No one is messing around, Mr. Preval. People made it clear from the beginning: Jude Pap Pase (Jude will not go through). So what will you do now, Mr. Preval? Leave? No, that would be too easy. Perhaps it's time for a sacrifice. Perhaps it's time for Jude Celestin to remove himself from the race? Prophet N has received word that Preval is indeed contemplating such a move, but only he knows what he will actually do... 
 


video

Tuesday, December 7, 2010

Have your say, America.

"Like others, the Government of the United States is concerned by the Provisional Electoral Council's announcement of preliminary results from the November 28 national elections that are inconsistent with the published results of the National Election Observation Council (CNO), which had more than 5,500 observers and observed the vote count in 1,600 voting centers nationwide, election-day observations by official U.S. observers accredited bythe CEP, and vote counts observed around the country by numerous domestic and international observers."
Source: Unites States Embassy in Haiti Website http://haiti.usembassy.gov/press-releases-2012/untitled6.html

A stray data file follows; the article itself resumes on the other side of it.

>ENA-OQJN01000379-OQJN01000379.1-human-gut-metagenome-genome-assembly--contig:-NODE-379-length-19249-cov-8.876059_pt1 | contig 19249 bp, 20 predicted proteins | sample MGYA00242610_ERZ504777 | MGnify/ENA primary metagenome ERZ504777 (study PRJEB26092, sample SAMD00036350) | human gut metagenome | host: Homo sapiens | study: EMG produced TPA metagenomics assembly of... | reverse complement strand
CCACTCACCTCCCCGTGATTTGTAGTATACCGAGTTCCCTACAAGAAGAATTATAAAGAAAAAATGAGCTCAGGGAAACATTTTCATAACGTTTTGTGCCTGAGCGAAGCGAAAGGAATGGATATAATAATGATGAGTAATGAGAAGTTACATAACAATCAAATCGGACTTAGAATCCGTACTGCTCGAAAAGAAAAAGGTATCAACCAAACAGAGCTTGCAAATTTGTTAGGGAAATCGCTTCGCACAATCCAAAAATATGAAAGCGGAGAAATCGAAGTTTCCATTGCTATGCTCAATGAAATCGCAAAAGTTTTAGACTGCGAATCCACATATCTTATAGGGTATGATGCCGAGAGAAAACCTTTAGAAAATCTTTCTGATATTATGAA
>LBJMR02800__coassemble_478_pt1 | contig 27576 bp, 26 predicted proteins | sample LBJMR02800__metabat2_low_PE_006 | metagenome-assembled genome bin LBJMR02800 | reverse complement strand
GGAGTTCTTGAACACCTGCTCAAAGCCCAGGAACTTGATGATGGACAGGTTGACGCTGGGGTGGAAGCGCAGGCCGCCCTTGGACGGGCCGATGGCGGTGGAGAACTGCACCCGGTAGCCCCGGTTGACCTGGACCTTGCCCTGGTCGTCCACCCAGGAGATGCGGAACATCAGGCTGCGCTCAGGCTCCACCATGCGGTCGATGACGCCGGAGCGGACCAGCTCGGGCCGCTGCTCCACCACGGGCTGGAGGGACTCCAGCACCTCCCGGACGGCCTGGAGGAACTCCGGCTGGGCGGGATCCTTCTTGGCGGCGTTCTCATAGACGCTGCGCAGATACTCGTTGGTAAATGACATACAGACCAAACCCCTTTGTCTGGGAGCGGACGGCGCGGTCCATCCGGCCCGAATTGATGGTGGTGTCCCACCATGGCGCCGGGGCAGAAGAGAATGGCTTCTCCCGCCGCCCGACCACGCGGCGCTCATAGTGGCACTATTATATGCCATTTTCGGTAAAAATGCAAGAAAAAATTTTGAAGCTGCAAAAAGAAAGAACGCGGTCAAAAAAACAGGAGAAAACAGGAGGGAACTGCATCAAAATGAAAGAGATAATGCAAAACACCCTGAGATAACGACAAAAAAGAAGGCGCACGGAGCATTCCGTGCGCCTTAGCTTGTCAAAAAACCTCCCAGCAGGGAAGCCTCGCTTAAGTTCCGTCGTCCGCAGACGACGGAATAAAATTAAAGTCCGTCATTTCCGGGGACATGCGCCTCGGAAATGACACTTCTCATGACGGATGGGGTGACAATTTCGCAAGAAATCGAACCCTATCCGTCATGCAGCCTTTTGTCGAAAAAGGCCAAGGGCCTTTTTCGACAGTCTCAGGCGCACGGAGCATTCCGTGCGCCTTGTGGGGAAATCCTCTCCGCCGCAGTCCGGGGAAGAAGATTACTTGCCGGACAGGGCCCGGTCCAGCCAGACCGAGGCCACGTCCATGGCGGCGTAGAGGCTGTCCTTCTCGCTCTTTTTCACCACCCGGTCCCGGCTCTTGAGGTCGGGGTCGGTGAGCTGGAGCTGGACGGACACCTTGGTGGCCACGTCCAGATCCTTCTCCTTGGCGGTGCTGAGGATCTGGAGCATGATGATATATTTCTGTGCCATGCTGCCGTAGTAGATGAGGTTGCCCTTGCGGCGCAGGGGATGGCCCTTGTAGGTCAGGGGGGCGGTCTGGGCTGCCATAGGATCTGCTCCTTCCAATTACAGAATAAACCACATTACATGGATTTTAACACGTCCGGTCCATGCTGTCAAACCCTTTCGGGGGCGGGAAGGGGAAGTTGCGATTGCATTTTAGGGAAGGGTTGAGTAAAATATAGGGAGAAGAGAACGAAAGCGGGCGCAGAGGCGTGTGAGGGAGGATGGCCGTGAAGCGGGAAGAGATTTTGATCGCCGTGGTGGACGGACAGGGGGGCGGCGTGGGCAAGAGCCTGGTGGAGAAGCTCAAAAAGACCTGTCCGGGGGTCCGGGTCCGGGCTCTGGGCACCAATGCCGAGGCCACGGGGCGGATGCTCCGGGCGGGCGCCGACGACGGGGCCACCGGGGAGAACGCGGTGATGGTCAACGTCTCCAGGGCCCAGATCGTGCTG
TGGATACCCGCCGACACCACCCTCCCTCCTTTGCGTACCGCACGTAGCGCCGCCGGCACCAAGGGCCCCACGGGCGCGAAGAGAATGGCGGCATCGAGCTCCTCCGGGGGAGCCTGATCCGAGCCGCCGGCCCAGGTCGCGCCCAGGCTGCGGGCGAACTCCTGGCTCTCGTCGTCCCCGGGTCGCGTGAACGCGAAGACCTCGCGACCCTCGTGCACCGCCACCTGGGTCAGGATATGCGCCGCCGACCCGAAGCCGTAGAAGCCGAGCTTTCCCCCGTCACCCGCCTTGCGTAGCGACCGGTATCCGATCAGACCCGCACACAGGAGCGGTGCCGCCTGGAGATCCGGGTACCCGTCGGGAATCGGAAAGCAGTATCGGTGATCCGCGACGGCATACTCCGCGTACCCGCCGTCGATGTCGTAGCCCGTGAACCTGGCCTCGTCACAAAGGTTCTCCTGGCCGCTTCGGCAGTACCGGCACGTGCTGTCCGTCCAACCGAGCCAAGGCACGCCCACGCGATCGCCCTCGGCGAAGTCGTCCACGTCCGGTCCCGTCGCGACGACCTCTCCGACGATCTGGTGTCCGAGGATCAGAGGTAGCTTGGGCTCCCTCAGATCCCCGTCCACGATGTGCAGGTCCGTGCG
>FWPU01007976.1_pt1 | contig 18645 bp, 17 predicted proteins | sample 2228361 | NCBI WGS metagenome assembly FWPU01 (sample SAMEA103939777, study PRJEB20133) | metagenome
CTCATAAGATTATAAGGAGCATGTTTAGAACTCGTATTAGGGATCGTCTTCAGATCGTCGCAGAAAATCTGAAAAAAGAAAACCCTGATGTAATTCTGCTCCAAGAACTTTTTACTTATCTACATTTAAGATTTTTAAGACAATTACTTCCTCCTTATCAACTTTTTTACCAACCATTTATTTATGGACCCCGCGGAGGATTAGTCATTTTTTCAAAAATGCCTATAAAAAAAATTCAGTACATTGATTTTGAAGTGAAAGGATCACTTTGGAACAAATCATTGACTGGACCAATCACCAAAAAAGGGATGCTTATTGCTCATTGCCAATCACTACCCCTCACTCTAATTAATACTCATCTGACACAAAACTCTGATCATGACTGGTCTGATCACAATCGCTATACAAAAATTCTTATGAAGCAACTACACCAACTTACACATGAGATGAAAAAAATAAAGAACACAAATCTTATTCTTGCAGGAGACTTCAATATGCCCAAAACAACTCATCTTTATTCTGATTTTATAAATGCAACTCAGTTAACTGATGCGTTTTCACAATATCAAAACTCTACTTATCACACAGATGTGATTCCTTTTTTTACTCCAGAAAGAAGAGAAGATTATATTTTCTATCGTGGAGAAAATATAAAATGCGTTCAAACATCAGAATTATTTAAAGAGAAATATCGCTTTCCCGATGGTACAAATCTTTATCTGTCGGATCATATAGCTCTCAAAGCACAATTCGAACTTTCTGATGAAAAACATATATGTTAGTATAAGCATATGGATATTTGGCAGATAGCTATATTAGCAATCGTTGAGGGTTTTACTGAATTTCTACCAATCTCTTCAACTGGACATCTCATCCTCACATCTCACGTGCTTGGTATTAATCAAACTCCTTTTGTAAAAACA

Ayayay Haiti, encore de la misere pour toi

My sister looks up in shock as we hear gunshots near the house. I'm on the phone with my aunt who is hiding in her house in the middle of Petion-Ville, hiding from the gunshots, the bullets falling into her yard, the tires burning in front of the gate. I can't even imagine how scary this must be for people living in tents, no shelter against the fire, against the rocks, against the rage.    

Why isn't Michel Martelly already on the radio telling his supporters to calm down? To stop destroying the little we have left of a country?

Resultats Preliminaires - Breaking News

1 Mirlande Manigat: 31.37 %
2 Jude Celestin: 22.48%
3 Michel Martelly: 21.89%

Jude pase. Sak pral pase?

lose-lose situation?